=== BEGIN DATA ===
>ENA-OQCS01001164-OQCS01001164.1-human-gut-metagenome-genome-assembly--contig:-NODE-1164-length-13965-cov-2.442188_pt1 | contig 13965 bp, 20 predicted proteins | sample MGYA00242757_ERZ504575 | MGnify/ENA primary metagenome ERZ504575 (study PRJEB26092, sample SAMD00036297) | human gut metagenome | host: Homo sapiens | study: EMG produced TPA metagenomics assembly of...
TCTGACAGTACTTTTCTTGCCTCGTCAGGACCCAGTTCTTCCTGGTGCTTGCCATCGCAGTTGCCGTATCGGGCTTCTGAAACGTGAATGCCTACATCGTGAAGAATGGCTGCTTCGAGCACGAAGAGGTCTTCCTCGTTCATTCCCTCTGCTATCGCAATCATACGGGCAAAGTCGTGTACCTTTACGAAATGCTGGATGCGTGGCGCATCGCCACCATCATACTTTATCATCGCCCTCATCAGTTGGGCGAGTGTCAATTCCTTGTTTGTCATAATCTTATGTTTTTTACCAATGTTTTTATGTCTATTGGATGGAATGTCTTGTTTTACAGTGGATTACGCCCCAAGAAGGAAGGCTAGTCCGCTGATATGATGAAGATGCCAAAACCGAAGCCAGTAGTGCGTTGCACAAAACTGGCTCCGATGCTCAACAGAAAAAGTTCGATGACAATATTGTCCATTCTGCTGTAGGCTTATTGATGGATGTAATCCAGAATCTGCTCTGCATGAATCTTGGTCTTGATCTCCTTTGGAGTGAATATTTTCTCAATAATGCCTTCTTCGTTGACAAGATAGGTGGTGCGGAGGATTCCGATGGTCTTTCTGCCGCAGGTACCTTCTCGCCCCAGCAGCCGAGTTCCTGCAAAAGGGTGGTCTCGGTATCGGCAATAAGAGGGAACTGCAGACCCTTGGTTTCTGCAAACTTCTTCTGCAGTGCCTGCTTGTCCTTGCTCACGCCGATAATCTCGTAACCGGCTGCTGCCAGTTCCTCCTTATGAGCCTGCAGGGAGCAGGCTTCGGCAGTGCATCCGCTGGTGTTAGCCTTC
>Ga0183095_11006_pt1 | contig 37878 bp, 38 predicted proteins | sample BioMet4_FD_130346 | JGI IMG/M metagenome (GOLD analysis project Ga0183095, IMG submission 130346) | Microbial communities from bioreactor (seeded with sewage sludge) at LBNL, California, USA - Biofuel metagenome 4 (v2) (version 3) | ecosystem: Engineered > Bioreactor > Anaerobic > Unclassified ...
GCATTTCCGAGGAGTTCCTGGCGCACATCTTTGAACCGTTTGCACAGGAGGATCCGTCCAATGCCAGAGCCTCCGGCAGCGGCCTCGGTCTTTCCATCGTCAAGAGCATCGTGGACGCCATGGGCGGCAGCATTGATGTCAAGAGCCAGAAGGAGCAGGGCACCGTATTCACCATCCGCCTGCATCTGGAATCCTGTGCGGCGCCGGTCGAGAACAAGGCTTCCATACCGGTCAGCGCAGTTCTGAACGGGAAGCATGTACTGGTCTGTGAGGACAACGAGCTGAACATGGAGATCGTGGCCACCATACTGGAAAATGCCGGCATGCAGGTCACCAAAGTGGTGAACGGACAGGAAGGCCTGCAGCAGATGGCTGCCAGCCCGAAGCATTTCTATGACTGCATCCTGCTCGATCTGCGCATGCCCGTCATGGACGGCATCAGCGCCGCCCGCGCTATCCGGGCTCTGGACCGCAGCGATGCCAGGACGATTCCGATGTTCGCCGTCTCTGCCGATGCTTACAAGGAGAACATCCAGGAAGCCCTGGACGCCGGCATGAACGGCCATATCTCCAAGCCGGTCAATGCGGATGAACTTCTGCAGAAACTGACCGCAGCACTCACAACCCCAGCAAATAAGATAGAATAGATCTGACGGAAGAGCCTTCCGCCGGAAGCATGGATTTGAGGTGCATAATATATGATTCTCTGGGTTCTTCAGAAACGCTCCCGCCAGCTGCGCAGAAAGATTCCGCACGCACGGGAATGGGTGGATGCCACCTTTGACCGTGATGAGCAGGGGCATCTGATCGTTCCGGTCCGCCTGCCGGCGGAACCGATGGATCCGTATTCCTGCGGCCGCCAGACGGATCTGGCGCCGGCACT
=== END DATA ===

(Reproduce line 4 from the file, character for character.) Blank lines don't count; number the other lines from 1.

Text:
GCATTTCCGAGGAGTTCCTGGCGCACATCTTTGAACCGTTTGCACAGGAGGATCCGTCCAATGCCAGAGCCTCCGGCAGCGGCCTCGGTCTTTCCATCGTCAAGAGCATCGTGGACGCCATGGGCGGCAGCATTGATGTCAAGAGCCAGAAGGAGCAGGGCACCGTATTCACCATCCGCCTGCATCTGGAATCCTGTGCGGCGCCGGTCGAGAACAAGGCTTCCATACCGGTCAGCGCAGTTCTGAACGGGAAGCATGTACTGGTCTGTGAGGACAACGAGCTGAACATGGAGATCGTGGCCACCATACTGGAAAATGCCGGCATGCAGGTCACCAAAGTGGTGAACGGACAGGAAGGCCTGCAGCAGATGGCTGCCAGCCCGAAGCATTTCTATGACTGCATCCTGCTCGATCTGCGCATGCCCGTCATGGACGGCATCAGCGCCGCCCGCGCTATCCGGGCTCTGGACCGCAGCGATGCCAGGACGATTCCGATGTTCGCCGTCTCTGCCGATGCTTACAAGGAGAACATCCAGGAAGCCCTGGACGCCGGCATGAACGGCCATATCTCCAAGCCGGTCAATGCGGATGAACTTCTGCAGAAACTGACCGCAGCACTCACAACCCCAGCAAATAAGATAGAATAGATCTGACGGAAGAGCCTTCCGCCGGAAGCATGGATTTGAGGTGCATAATATATGATTCTCTGGGTTCTTCAGAAACGCTCCCGCCAGCTGCGCAGAAAGATTCCGCACGCACGGGAATGGGTGGATGCCACCTTTGACCGTGATGAGCAGGGGCATCTGATCGTTCCGGTCCGCCTGCCGGCGGAACCGATGGATCCGTATTCCTGCGGCCGCCAGACGGATCTGGCGCCGGCACT